New York City Atheists
Distance: 0.4 mi Competitive Analysis
NYC ATHEISTS P.O. BOX 6060
New York, NY 10150-6060

(212) 330-6794

Partnerships for Parks
Distance: 0.4 mi Competitive Analysis
830 5th Ave
New York, NY 10065

(212) 360-1310

City Parks Foundation
Distance: 0.4 mi Competitive Analysis
830 5th Ave
New York, NY 10065

(212) 360-1399

City Parks Foundation (CPF) is the only independent, nonprofit organization to offer park programs throughout the five boroughs of New York City. We work in over 350 parks citywide, presenting a broad range of free arts, sports, and education programs, and empowering citizens to support their parks on a local level. Our programs and community building initiatives reach more than 425,000 people each year, contributing to the revitalization of neighborhoods throughout New York City.

The Kosciuszko Foundation
Distance: 0.4 mi Competitive Analysis
15 E 65th St
New York, NY 10065

(212) 734-2130

The Kosciuszko Foundation: The American Center of Polish Culture Founded in 1925 by Stephen Mizwa, the Kosciuszko Foundation promotes closer ties between Poland and the United States through educational, scientific and cultural exchanges. It awards up to $1 million annually in fellowships and grants to graduate students, scholars, scientists, professionals, and artists, and promotes Polish culture in America. The Foundation has awarded scholarships and provided a forum to Poles who have changed history. Over the years the Kosciuszko Foundation has added honorary trustees to its board, such as Zbigniew Brzezinski, Czeslaw Milosz, Andrzej Wajda, Krzysztof Penderecki, and also provided medals of recognition to people such as Artur Rubinstein, Norman Davies, Ryszard Kapuscinski, Rafal Olbinski, Dr. Maria Siemionow, and other distinguished Poles who have performed or lectured at the foundation. This elaborate network has been part of the foundation's success. Young Poles and Polish-Americans are uniquely poised to change the world, not just through humanities and the arts, but through the sciences, technology, and business as well. But it takes money to finance their dreams through education. With scholarships, they can become the leaders of tomorrow. For the 21st century, the Kosciuszko Foundation wants to build on the examples set by Kosciuszko and Mizwa, but we need your help to do it. The Kosciuszko Foundation can only continue its activities supporting Polish culture and awarding scholarships if we receive support from people like you. To donate to the Kosciuszko Foundation in the United States in New York, call (212) 734 2130, or visit us on the web at http://www.thekf.org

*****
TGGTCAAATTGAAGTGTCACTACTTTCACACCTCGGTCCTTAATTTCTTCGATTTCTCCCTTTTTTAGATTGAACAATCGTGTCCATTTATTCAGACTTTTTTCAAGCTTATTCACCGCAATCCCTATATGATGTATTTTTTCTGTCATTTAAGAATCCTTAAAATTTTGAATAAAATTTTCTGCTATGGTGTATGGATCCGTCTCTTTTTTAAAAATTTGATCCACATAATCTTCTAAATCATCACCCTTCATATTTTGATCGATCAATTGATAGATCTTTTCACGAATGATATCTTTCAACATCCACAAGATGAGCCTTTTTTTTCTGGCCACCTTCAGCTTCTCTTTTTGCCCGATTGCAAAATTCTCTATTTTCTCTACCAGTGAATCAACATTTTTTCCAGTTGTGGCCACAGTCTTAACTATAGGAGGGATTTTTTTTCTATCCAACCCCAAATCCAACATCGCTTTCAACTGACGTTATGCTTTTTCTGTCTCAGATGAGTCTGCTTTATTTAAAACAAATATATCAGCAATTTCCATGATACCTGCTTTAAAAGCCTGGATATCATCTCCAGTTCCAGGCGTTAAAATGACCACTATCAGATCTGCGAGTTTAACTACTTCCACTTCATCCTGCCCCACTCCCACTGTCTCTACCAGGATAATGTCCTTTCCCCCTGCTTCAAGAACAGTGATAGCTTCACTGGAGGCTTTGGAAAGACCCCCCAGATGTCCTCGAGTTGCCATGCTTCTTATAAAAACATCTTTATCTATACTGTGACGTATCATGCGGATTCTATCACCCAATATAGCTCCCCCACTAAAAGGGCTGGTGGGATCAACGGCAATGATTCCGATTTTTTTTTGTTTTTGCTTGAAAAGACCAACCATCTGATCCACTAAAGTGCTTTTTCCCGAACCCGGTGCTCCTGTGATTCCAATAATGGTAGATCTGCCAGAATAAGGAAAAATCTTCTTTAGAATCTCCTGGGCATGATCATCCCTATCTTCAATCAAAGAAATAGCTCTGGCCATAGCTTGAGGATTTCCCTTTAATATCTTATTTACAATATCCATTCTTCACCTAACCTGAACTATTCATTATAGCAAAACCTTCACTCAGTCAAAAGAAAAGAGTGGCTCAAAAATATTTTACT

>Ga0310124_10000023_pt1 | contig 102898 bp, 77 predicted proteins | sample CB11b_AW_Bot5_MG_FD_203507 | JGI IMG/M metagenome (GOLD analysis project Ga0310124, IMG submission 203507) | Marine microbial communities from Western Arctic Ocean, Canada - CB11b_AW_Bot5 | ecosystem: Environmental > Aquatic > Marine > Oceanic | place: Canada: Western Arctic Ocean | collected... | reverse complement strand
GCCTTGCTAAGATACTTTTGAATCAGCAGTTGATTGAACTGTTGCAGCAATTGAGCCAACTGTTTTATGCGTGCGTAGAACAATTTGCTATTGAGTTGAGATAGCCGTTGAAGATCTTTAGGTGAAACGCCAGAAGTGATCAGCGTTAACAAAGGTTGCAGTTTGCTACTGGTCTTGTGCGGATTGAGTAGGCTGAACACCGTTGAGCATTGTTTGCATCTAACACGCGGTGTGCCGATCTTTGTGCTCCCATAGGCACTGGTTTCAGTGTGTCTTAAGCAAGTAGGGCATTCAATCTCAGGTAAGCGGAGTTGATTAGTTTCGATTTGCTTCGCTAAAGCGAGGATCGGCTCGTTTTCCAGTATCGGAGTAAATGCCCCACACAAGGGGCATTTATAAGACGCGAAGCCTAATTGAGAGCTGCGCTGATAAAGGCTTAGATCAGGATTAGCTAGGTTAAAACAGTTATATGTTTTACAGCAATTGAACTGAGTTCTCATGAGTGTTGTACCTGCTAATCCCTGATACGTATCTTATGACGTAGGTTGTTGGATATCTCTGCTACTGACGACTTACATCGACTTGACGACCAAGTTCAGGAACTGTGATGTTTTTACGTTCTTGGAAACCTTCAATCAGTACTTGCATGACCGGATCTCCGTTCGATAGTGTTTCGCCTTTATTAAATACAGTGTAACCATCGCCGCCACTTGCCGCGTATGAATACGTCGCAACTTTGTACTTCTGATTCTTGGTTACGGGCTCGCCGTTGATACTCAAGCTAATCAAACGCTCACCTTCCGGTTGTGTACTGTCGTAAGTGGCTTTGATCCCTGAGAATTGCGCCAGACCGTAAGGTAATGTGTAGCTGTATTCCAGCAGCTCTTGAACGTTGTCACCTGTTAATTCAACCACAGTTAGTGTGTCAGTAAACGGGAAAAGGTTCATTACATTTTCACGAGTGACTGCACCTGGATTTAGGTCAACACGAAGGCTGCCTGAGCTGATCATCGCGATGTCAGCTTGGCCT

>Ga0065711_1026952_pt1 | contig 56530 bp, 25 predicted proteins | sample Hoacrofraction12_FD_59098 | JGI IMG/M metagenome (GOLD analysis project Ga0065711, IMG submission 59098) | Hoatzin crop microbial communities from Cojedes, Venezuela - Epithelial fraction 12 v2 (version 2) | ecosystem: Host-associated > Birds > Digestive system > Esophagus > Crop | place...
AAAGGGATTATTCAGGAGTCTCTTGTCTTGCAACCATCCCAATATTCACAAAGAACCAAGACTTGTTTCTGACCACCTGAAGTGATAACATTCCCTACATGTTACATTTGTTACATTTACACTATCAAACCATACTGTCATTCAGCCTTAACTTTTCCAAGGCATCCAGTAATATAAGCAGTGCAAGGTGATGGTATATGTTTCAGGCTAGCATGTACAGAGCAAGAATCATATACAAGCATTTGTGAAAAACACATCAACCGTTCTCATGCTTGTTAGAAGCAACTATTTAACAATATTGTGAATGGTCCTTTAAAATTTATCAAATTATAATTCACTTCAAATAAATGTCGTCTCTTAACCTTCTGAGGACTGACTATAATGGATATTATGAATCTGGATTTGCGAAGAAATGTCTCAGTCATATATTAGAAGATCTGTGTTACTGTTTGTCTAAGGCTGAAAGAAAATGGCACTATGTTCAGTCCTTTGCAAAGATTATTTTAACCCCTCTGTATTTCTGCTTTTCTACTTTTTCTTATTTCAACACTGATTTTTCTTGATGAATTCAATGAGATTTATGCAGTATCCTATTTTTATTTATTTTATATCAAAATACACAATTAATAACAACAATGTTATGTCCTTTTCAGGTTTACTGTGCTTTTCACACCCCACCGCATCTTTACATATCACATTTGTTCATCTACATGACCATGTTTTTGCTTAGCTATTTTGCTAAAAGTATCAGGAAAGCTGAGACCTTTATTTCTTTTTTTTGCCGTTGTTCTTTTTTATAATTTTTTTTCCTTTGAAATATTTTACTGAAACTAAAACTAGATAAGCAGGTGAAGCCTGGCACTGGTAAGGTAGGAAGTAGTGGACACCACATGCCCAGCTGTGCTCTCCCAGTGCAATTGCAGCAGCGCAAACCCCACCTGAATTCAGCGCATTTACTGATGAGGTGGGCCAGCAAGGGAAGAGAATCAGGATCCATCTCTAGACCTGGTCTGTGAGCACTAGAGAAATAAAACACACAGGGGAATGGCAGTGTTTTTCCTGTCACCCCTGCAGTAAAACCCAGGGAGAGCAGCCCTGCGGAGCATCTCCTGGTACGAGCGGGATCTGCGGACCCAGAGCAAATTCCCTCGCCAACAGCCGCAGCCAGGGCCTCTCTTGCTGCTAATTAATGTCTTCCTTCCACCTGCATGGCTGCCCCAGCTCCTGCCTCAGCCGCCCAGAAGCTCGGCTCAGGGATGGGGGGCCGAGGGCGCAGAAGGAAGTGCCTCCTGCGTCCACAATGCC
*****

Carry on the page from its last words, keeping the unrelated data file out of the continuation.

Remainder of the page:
JNF Greater New York
Distance: 0.4 mi Competitive Analysis
42 E 69th St
New York, NY 10021

Council on Foreign Relations
Distance: 0.4 mi Competitive Analysis
58 E 68th St
New York, NY 10065

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CFR carries out its mission by --maintaining a diverse membership; --convening meetings at its headquarters in New York and in Washington, DC, and other cities; --supporting a Studies Program that fosters independent research; --sponsoring Independent Task Forces that produce reports with both findings and policy prescriptions on the most important foreign policy topics; and --providing up-to-date information and analysis about world events and American foreign policy on its website, CFR.org.